The new iPhone 12’s only difference to the 12 Pro in terms of screen specifications is that it doesn’t get as bright as the Pro model, being listed at 625 vs 800 nits peak brightness.

On the back of the phones, although hard to notice on these white models, one thing of note besides the different camera setup is that the Pro model again comes with a frosted glass back cover whereas the regular iPhone 12 still uses a glossy glass finish.

The new design is quite a bit of departure from the past 3 years of iPhones. Apple had noted that they’ve reduced the bezel of the screen while still maintaining a symmetric look on all the sides (besides the notch of course). This gives the visual impression that the new iPhone 12/12Pro is narrower than the iPhone 11 Pro, even though that’s not actually true – though it is a few millimeters taller.

I’m still not too sure what to make of Apple’s decision to go back to a flat-edged frame as on older generation iPhones. To be honest the very first impression upon unboxing the new devices I had was that this was just a horrible design and a massive step backwards in terms of ergonomics. Although as I noted the new phone’s width isn’t wider than that of the iPhone 11 Pro, because it has right angle edges, it actually has a larger circumference compared to the rounded-off iPhones, and it translates into a larger-feeling device even though they’re the exact same form-factors.

That first bad impression isn’t quite as prevalent after a few weeks of usage as you can still somehow get used to it, but as soon as I go back to the 11 Pro or another rounded frame phone it’s immediately striking how much better it feels in the hand.

In terms of button layout, we’re seeing the same setup as previous generation iPhones, two volume buttons on the left side beneath a silent mode switch, with the power button on the right side – so nothing inherently new there. It’s interesting that even now several years after the first under-screen fingerprint sensors and quite mature and accurate implementations out be competing vendors that Apple still hasn’t attempted it on the iPhone line-up – I think many would like to see the return of TouchID in such a manner, at least as an option alongside FaceID.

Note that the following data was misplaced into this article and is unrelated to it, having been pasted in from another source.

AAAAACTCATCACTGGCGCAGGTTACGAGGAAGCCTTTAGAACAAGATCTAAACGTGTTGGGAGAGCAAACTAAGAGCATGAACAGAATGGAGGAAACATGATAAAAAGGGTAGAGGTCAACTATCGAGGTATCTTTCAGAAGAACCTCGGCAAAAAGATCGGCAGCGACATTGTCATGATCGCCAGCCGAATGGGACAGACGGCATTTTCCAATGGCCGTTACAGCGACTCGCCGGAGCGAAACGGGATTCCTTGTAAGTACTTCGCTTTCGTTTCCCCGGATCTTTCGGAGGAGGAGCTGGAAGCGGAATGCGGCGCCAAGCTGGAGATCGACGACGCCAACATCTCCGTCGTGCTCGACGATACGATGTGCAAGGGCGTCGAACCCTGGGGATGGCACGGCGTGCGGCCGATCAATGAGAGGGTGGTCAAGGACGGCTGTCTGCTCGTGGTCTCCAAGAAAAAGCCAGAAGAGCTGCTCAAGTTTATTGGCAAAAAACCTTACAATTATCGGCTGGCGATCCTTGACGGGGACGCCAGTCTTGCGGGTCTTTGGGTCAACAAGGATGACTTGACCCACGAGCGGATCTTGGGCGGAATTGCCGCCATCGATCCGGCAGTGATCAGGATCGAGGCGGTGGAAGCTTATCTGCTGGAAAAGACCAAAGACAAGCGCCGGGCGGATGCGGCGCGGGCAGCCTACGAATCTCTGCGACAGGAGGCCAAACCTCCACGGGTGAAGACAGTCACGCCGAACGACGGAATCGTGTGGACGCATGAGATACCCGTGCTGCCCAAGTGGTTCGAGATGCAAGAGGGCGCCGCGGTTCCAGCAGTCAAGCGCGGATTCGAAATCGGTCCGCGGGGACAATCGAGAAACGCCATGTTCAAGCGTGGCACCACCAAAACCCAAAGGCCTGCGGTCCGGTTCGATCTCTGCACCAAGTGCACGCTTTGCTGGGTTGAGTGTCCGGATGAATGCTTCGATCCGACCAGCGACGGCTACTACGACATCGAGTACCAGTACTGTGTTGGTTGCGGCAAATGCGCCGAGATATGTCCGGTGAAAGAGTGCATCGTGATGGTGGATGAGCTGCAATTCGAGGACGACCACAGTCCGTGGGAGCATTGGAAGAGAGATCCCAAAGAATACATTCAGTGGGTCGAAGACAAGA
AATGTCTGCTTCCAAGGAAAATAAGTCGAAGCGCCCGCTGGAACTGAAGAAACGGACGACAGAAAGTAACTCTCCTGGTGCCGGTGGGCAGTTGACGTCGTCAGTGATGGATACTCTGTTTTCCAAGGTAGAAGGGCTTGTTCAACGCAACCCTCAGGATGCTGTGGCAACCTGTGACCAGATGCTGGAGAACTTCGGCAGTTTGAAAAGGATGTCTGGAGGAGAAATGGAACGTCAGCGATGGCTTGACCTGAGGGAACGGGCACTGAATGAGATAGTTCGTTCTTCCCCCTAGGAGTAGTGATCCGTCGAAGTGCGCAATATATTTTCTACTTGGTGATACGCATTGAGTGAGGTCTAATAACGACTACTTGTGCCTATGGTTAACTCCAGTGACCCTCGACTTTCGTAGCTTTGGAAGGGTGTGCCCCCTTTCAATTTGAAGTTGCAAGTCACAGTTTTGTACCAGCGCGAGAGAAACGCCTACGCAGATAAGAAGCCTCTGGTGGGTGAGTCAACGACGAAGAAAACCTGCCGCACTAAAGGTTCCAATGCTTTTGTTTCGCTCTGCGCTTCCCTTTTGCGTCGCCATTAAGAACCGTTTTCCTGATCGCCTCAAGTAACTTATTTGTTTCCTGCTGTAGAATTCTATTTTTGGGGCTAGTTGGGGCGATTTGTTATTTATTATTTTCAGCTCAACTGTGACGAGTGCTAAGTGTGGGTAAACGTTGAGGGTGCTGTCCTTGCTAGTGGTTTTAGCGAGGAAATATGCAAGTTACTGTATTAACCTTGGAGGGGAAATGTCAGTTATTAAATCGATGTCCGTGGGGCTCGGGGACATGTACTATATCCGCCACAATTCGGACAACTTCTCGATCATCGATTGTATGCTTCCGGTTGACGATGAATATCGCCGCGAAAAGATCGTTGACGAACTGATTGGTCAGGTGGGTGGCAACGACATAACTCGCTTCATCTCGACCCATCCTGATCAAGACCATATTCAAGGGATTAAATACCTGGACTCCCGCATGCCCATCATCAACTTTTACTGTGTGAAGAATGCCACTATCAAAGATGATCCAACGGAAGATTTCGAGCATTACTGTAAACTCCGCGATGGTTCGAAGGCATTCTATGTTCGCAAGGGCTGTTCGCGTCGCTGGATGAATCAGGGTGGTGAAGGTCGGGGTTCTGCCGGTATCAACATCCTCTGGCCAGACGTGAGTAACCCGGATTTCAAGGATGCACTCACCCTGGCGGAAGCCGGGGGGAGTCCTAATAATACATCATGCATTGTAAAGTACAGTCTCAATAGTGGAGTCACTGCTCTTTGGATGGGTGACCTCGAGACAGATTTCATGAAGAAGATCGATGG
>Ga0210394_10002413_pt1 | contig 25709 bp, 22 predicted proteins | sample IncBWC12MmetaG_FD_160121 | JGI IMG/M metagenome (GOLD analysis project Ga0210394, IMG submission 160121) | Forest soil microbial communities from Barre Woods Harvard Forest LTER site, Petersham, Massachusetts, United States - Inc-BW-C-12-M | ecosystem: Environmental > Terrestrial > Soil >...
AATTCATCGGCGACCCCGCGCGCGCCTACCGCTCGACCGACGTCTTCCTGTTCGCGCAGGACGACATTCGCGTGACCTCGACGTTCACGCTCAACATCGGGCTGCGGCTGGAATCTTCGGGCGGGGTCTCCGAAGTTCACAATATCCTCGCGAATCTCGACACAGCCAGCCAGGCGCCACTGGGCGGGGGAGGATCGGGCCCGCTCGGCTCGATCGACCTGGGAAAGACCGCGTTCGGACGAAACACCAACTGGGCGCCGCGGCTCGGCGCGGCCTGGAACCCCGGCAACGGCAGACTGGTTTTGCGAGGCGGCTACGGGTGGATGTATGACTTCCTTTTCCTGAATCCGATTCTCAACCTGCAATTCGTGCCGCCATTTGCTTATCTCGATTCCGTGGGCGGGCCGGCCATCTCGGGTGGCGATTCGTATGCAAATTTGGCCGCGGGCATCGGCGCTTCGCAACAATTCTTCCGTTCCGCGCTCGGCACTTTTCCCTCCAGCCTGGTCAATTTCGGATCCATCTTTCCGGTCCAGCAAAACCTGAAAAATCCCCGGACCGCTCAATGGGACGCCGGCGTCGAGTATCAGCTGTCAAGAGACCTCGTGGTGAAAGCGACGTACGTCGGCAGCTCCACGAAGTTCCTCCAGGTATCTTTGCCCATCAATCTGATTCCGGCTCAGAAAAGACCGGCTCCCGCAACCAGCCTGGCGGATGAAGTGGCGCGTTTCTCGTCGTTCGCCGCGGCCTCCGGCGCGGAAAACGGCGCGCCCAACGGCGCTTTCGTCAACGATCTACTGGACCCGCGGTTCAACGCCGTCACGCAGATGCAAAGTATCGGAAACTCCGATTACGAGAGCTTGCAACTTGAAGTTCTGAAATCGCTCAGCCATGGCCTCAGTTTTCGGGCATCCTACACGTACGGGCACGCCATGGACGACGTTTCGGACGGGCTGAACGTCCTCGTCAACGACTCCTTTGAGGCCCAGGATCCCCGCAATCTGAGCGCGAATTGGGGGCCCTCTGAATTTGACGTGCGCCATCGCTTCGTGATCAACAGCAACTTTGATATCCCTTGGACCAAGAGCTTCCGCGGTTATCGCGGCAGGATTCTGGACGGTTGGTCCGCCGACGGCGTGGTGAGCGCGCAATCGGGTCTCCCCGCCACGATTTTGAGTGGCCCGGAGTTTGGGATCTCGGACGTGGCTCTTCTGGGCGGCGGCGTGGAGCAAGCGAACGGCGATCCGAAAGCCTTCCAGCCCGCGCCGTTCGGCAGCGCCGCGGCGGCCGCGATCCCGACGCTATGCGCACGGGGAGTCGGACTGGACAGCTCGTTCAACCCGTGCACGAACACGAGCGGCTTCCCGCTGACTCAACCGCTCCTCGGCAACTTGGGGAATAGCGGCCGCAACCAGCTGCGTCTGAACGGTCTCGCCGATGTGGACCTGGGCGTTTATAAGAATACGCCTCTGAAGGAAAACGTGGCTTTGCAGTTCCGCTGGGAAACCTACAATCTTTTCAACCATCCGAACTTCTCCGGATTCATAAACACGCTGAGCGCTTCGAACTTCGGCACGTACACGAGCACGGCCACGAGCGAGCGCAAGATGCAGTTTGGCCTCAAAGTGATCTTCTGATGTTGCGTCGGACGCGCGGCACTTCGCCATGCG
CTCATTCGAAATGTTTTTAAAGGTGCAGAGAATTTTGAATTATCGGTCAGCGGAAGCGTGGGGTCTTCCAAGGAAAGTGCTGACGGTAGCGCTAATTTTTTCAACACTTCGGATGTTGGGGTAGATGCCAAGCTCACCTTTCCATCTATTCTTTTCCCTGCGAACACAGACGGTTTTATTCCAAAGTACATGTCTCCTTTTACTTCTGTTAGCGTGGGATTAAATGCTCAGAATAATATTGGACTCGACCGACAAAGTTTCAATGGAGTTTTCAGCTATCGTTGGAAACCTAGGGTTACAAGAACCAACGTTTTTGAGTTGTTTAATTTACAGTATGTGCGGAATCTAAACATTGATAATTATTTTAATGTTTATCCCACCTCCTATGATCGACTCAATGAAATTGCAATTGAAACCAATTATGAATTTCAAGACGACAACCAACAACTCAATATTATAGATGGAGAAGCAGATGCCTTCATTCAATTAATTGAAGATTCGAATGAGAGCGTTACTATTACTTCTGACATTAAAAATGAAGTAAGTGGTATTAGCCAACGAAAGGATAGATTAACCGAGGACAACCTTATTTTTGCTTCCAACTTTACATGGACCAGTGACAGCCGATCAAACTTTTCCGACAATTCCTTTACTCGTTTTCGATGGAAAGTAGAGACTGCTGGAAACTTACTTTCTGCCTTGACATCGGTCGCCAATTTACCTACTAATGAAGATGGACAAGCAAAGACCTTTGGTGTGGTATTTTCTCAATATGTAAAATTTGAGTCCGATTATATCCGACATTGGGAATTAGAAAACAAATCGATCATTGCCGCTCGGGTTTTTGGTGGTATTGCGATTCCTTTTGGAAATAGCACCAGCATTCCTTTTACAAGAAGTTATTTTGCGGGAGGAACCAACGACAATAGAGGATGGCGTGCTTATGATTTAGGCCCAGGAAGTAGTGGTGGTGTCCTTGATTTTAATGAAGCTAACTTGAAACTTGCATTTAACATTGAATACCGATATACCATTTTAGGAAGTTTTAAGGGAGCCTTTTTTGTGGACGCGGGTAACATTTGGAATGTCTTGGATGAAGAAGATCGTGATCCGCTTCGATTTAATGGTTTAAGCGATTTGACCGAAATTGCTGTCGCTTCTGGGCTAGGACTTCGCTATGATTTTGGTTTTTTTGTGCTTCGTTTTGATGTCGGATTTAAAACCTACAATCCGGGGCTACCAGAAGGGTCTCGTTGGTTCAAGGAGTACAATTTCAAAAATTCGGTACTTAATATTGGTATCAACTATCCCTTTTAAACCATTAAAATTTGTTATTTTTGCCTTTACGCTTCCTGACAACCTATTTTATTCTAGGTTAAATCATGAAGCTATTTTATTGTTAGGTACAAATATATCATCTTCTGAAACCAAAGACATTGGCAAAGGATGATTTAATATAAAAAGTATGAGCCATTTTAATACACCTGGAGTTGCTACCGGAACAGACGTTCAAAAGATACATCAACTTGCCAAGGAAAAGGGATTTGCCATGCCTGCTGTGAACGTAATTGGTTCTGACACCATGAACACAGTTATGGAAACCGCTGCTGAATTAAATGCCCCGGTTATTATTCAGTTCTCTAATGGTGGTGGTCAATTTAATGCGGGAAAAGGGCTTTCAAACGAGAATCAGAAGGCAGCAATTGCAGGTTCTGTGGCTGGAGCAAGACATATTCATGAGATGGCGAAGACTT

The iPhone 12 Pro comes with a steel frame with a special mirror finish, while the iPhone 12 comes in a matte aluminium frame build. Apple has been using steel frames for quite some time now with the iPhone X designs, but it hasn’t been quite as striking as the design here on the new 12 Pro series. It’s a highly subjective matter and many may feel that the steel frame is more premium, but I do vastly prefer the aluminium variant due to the fact that it’s nowhere near the fingerprint magnet – just looking at the 12 Pro I have here on the desk looks quite disgusting and messy while the 12 at least appears to be clean.

Another big difference between the two phones is the fact that the steel frame (alongside the added camera) of the 12 Pro adds in another 25g to the weight of the phone to 189g vs 164g, a difference that is very much immediately noticeable.

While I prefer the matte frame of the 12, the frosted glass on the 12 Pro is just simply much better and feels much more premium to the regular glossy finish on the 12 – again, because of fingerprints and dirt.

For the new iPhone 12 mini, 12 and 12 Pro, the main camera doesn’t appear to change in terms of sensor versus the iPhone 11 series, although that’s still perfectly fine. It’s a 12MP sensor with 1.4µm pixels and full sensor dual-pixel coverage, however the new camera modules employ a larger f/1.6 aperture lens which allows for 27% more light.

For the iPhone 12 mini and iPhone 12, the second camera module is the ultra-wide, which again appears to be the same as on the 11 series, featuring a 12MP sensor with an f/2.4 aperture and a large 13mm equivalent or 120° angle FOV. The novelties for this module this year lie on the software side of things with Apple now enabling various new features such as computational night mode on this camera as well.

For the iPhone 12 Pro, the third camera module is a telephoto unit with again an apparently similar module to last year, a 12MP sensor on an 52mm equivalent (2x optical magnification) optics with f/2.0 and OIS.